An anti-masturbation clergyman and a Baywatch actress join forces to promote a moral panic.

The Thin Line Between Fiction and Fact

By Jenni Ogden Ph.D. on September 02, 2016 in Trouble in Mind
A new novel about the relationship of Einstein and his wife Mileva, told from her point of view, strays too far from the truth.

Fantasy Choices and the Real Self

Choices people make in fantasy contexts reflect rather than complement their personalities. People may be reluctant to create imaginary identities that mismatch their real selves.

How the End of Jobs Could Be a Good Thing

By Marty Nemko Ph.D. on August 29, 2016 in How To Do Life
A scenario for how the likely serious jobs decline would create a kinder, gentler civilization.

When It Comes to Sex, What's Really 'Normal'?

By Michael Aaron, Ph.D. on August 26, 2016 in Standard Deviations
Recent research shows that, when it comes to sex, people are kinkier than we realize.

A Simple Exercise to Boost Optimism (And Improve Health)

This visualization exercise is easy (and fun) to do and research shows it can have big payoffs.
CCO Creative Commons

Watching Video Is Great Mental Training

By Jim Taylor Ph.D. on August 10, 2016 in The Power of Prime
Watching videos of yourself and the best athletes in the world in your sport is a powerful tool for strengthening important mental muscles such as confidence, intensity, and focus.
D. P. Lyle

Walk in My Shoes, Said the Serial Killer

By Katherine Ramsland Ph.D. on August 09, 2016 in Shadow Boxing
As I discuss "Confession of a Serial Killer" on "Crime and Science Radio" this week, I'm reminded of how complex this 5-year project from a killer's point of view was.

New Book: Why Knowing Fact From Fiction Really Does Matter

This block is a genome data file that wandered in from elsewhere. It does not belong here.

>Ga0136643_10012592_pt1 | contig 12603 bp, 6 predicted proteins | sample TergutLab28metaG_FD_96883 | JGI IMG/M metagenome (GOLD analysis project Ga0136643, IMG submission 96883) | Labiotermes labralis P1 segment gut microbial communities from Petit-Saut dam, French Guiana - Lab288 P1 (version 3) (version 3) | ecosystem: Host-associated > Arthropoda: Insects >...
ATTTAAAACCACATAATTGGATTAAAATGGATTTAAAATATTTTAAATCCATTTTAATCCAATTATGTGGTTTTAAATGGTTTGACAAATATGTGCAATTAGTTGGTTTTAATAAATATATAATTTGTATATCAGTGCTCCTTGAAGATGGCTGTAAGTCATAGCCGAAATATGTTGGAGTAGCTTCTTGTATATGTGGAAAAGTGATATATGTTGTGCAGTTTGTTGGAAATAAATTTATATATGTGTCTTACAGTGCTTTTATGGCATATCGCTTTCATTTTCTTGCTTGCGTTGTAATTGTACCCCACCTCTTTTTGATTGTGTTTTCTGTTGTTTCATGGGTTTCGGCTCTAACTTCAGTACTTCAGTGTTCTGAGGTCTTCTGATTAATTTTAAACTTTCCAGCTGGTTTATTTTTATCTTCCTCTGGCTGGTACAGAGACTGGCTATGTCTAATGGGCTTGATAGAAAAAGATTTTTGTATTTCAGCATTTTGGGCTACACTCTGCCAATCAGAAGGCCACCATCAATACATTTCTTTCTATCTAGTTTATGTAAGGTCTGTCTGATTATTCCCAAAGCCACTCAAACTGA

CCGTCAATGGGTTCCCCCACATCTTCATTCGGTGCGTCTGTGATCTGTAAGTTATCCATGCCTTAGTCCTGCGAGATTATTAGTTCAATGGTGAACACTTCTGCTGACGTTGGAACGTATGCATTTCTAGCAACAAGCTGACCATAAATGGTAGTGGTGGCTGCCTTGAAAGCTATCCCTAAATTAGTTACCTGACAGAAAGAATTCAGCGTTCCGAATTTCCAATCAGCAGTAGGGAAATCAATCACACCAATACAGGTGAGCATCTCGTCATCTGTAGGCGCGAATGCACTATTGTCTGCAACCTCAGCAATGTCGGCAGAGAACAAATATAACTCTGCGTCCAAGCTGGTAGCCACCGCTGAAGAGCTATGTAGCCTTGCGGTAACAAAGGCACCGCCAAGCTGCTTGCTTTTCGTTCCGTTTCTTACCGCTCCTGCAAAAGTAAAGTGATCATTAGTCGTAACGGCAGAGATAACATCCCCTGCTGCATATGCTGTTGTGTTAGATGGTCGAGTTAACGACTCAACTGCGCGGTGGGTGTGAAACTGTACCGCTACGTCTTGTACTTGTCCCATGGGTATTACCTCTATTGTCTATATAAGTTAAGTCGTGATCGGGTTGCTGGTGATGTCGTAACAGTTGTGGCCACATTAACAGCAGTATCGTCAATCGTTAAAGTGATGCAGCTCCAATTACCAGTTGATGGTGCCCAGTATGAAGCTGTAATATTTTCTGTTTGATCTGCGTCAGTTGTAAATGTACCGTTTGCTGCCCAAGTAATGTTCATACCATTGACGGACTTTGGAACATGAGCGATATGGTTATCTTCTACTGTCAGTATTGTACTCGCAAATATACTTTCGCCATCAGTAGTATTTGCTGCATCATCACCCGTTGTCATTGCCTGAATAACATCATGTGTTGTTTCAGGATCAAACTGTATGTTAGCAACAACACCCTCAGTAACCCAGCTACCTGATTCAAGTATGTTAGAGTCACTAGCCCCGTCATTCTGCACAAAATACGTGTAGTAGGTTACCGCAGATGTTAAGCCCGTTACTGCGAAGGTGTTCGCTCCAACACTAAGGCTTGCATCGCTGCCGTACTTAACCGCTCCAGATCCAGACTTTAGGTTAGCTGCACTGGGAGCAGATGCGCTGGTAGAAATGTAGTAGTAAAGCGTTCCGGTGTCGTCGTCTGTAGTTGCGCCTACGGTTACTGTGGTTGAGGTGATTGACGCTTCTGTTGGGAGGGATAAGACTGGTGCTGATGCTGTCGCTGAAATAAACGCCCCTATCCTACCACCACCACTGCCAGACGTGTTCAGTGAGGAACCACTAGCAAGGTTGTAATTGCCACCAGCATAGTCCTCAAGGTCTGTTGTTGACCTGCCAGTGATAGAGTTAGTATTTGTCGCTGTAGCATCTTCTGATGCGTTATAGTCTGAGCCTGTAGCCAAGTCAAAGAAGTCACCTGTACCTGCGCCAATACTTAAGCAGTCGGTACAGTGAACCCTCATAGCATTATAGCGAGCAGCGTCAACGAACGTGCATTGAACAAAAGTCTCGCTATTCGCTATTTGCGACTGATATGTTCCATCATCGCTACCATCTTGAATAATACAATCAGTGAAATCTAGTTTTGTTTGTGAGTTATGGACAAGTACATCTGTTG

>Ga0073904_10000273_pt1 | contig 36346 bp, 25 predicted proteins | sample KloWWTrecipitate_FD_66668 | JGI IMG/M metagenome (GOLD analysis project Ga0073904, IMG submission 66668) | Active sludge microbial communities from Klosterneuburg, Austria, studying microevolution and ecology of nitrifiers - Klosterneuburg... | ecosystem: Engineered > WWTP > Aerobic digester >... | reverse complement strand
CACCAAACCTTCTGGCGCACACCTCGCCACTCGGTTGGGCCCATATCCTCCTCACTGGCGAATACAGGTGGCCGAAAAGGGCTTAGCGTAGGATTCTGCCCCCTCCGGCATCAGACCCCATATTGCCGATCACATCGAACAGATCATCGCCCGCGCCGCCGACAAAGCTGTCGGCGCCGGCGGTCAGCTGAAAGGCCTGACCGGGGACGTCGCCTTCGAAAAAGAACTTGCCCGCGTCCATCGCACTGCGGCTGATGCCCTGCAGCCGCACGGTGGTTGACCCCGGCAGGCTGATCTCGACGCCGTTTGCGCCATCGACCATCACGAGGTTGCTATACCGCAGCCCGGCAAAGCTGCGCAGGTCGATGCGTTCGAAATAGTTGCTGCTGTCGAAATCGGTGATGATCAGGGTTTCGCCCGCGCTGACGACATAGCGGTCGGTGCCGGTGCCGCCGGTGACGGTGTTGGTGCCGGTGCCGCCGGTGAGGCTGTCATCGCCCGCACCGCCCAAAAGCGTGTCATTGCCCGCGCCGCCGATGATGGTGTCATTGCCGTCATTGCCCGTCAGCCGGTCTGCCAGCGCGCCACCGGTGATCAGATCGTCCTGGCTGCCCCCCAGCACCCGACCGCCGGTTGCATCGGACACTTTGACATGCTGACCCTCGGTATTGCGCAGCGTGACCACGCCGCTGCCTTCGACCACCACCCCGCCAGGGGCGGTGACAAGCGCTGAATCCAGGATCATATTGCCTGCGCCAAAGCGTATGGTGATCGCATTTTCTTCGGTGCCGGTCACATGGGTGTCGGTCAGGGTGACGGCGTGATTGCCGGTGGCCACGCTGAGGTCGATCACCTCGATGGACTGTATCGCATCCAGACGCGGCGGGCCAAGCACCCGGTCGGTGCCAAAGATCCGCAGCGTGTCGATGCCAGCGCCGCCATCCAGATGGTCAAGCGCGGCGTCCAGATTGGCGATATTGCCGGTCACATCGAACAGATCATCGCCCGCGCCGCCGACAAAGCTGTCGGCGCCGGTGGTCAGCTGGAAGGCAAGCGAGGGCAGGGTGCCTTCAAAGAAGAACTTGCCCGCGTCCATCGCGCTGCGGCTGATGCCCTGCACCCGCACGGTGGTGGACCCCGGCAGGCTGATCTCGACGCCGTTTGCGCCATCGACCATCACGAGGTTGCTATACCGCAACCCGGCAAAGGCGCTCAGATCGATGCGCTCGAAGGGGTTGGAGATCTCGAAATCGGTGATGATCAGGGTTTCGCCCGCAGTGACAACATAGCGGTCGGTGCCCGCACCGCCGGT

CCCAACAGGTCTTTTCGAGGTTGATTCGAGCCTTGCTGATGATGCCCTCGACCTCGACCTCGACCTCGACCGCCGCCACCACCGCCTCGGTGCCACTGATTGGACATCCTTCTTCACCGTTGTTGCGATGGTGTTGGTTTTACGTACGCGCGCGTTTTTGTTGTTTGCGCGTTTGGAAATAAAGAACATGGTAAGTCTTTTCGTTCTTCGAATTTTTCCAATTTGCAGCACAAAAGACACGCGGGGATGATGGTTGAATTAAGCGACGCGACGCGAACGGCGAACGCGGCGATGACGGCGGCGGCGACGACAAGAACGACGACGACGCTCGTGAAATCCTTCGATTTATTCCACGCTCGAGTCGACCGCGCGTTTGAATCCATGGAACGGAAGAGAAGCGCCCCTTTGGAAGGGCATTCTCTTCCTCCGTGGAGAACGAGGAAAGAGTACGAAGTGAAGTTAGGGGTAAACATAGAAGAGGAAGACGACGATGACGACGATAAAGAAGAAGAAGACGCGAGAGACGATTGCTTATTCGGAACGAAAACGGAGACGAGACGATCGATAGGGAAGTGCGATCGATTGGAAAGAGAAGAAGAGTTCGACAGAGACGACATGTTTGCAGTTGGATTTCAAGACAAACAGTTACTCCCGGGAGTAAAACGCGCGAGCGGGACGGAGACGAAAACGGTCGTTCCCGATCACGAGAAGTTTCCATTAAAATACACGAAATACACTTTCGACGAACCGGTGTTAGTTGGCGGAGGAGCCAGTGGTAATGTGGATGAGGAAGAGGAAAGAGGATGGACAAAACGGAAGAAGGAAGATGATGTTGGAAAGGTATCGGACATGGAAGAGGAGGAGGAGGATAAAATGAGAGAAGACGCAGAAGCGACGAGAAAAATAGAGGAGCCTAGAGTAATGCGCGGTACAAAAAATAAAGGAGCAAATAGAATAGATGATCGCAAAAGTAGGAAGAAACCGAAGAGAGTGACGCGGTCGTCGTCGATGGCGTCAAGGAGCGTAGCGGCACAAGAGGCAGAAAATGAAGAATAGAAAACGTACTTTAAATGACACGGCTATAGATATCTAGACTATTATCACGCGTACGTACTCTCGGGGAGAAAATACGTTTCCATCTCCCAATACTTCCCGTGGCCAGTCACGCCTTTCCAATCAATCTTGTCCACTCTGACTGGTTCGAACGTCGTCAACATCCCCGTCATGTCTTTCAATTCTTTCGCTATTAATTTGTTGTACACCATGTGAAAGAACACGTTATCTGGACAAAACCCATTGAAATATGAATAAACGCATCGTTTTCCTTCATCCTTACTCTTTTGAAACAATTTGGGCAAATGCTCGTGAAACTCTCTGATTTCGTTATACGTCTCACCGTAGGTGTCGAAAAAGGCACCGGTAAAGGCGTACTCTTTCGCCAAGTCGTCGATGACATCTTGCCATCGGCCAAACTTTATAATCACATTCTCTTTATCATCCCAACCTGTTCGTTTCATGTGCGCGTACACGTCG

By Jennifer Haupt on August 08, 2016 in One True Thing
In confronting the difficult problems America faces, we all need to have a point of view... a sense of how the world works, and the ability to distinguish solutions from rhetoric.

Diagnosing Compulsive Sexual Behavior

By Jon E. Grant, JD, MD, MPH, Brian L. Odlaug, PhD, MPH, and Samuel R. Chamberlain, MD, PhD on August 08, 2016 in Why Can't I Stop?
Is compulsive sexual behavior a new disorder?

Kinky Women: How Do They Play?

By Michael Castleman M.A. on August 01, 2016 in All About Sex
Women and Kinky Sex: Women into BDSM enjoy a broad range of both vanilla and fringe sexual activities

Jack the Ripper: History’s Greatest Murder Mystery

By Scott A. Bonn Ph.D. on July 31, 2016 in Wicked Deeds
More than 125 years after his killing spree abruptly ended without his capture, the murders of Jack the Ripper continue to tantalize people around the world.
K. Ramsland

Packing Heat: Writing About Sex

Writing a sex scene is like playing jazz: you shut down lose self-censorship.

Forced Introspection: Appealing Fantasy or Horror Story?

By Laurie Helgoe Ph.D. on July 22, 2016 in Introvert Power
What if you were forced to spend two solid weeks alone, inside your own mind? How would you fare?

Creating Fictional Worlds That Feel Real

By Laura Otis Ph.D. on July 13, 2016 in Rethinking Thought
When you read a novel, do you know what color hair each characters has?
<a href='http://www.123rf.com/profile_guita22'>guita22 / 123RF Stock Photo</a>

Why Do We Hate Difference?

By F. Diane Barth L.C.S.W. on July 10, 2016 in Off the Couch
Why do leaders who nurture prejudice and fan the flames of hatred become so incredibly and disturbingly popular? And what can you do about it?

8 Common Myths (and 1 Truth) About Intimacy in Relationships

Without your realizing it, your beliefs about intimacy may be based more on myth than reality.